FROM [Pounds Sterling]50,000 TO A PRIZE PIG AND FIZZ; Insiders' Guide to the Pick of the Literary Winners

Article excerpt



The Man Booker Prize

THE INHERITANCE OF LOSS BY KIRAN DESAI (HAMISH HAMILTON, [pounds sterling]16.99) THE shortlist for this year's prize was defined largely by its omissions.

Nowhere to be seen were Peter Carey, Howard Jacobson or Nobel Laureate Nadine Gordimer.

Instead, the final six numbered a first novel and little-known talents such as M.J. Hyland, with Sarah Waters the biggest name by far and the bookies' favourite.

In the end, academic Hermione Lee and her fellow judges chose The Inheritance Of Loss as their [pounds sterling]50,000 winner. A warmly bittersweet tale of globalisation and its impact on a small Himalayan village, its cast includes a grumpy retired judge and his dog, Mutt, and two Anglophile sisters passionate about the BBC and M&S knickers.

At 35, Desai became the youngest female winner in the prize's long history, succeeding where her novelist mother, Anita Desai, has so far failed, despite having made the shortlist three times.


The Whitbread Prize

MATISSE THE MASTER BY HILARY SPURLING (PENGUIN, [pounds sterling]14.99) BACK at the start of 2006, Hilary Spurling scooped the last ever Whitbread Book Of The Year Award with Matisse The Master, the second instalment of her sparkling landmark biography.

Having already been named the Biography Of The Year, the book fought off stiff competition from four other category winners, including a colourful updating of The Iliad by 80-year- old poet Christopher Logue, and Ali Smith's The Accidental, which was the bookies' favourite.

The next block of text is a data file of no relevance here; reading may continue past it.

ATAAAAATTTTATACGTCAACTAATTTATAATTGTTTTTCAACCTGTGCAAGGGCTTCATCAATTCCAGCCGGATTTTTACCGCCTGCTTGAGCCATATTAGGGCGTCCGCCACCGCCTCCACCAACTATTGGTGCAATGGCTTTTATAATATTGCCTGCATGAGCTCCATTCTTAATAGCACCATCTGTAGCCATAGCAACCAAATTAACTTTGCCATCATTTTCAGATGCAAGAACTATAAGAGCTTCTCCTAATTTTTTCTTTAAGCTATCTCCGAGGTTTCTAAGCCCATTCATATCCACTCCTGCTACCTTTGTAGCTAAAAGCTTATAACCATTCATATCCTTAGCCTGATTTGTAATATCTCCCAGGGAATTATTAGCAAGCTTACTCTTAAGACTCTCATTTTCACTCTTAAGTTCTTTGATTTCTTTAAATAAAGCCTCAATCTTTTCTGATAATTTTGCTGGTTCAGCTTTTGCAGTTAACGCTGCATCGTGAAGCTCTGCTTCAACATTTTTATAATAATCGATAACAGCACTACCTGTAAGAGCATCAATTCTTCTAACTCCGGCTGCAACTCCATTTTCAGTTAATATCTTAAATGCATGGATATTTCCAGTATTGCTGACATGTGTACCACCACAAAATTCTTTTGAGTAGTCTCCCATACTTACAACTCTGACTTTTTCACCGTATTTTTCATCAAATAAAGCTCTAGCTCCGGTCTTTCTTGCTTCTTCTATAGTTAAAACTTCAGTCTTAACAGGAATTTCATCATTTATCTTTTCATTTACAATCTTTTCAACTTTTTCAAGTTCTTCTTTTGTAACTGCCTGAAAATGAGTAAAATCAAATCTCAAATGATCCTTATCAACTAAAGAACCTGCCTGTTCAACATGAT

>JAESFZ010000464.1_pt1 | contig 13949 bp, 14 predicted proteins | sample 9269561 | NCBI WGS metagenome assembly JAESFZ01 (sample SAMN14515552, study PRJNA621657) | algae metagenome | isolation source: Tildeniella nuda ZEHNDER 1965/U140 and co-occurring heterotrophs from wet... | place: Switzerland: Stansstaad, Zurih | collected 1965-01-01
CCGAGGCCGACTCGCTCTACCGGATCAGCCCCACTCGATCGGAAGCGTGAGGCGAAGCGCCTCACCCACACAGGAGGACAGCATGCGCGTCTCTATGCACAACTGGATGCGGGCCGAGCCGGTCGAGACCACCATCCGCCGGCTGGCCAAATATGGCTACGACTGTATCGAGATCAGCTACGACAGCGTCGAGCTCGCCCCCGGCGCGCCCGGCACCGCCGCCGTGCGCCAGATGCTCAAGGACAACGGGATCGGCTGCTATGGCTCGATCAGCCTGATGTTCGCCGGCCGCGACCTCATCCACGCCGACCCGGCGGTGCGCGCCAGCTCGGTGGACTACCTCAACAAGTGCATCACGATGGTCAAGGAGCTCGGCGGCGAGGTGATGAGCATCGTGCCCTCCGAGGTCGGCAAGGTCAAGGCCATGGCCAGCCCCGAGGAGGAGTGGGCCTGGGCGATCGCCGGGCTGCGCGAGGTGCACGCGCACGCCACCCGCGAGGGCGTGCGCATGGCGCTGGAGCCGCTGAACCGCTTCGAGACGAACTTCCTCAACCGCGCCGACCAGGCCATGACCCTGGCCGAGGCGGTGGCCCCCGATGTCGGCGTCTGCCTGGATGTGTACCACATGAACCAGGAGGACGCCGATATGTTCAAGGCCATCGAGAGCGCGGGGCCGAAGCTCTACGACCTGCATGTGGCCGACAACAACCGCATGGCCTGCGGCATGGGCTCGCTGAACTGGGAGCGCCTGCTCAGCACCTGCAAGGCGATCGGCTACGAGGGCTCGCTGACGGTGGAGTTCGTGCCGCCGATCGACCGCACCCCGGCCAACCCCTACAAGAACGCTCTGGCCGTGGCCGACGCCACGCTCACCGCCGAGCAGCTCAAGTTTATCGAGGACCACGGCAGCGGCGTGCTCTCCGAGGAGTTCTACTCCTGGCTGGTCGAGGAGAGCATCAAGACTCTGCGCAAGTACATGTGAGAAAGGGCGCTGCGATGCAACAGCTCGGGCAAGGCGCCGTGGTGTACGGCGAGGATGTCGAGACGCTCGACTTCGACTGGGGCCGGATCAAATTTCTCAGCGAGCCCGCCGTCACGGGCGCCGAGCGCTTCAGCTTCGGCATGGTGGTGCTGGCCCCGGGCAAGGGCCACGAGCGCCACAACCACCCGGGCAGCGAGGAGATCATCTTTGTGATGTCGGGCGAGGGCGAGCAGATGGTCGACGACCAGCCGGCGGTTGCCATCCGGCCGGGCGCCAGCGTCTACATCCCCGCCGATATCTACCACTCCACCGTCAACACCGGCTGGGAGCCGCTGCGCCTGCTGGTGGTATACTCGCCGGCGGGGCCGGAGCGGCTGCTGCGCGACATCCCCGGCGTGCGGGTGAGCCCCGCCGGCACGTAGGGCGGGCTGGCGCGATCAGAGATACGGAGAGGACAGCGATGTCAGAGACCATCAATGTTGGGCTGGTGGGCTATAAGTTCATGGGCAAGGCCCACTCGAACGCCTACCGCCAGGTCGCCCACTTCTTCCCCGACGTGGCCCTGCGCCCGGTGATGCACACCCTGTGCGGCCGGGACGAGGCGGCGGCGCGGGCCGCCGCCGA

It picks up where The Unknown Matisse left off, tracking the artist from 1909 until his death in 1954.

Spurling's unrestricted access to the artist's voluminous correspondence enabled her to show how, even during his most successful years, he was tortured by self-doubt and intermittent breakdowns.

The award is worth [pounds sterling]25,000, and though it's since been renamed the Costa Book of the Year to reflect a change in sponsorship, its quirky structure - pitting different genres against one another - will remain the same.


by WOMEN The Orange Prize

ON BEAUTY BY ZADIE SMITH (PENGUIN, [pounds sterling]7.99)

ZADIE SMITH was the winner of this year's women- only fiction prize, waltzing off with a cheque for [pounds sterling]30,000 and a limited edition bronze figurine, known as 'The Bessie' and created by David Niven's sister, Grizel.

Her novel combines a trans-Atlantic campus romp with a modern retelling of E.M. Forster's classic, Howards End, and centres on two feuding families locked together by love and ambition.

Smith's third book, it was praised by the judges' chairwoman, broadcaster Martha Kearney, for wedding 'extraordinary characterisation with skilful and seemingly effortless plotting'.

The Orange Prize is in its second decade, and this was an especially strong year, with Hilary Mantel's Beyond Black and Nicole Krauss' book-group favourite, The History Of Love, also in the running.


The Samuel Johnson Prize 1599: A YEAR IN THE LIFE OF WILLIAM SHAKESPEARE BY JAMES SHAPIRO (FABER, [pounds sterling]8.99)

BRITAIN'S most high-profile nonfiction prize was snagged by an American - for his book on the bard. James Shapiro's 1599: A Year In The Life Of William Shakespeare focuses on the 12 months during which the 35-yearold playwright dashed off Julius Caesar and As You Like It, added the finishing touches to Henry V and drafted Hamlet.

Brooklyn born and bred, Professor Shapiro was presented with a cheque for [pounds sterling]30,000, having beaten strong competition from five other finalists, including Alan Bennett's autobiographical Untold Stories.

Led by Robert Winston, the judges read 168 books in total, and praised 1599 for its originality, accessibility and skill. …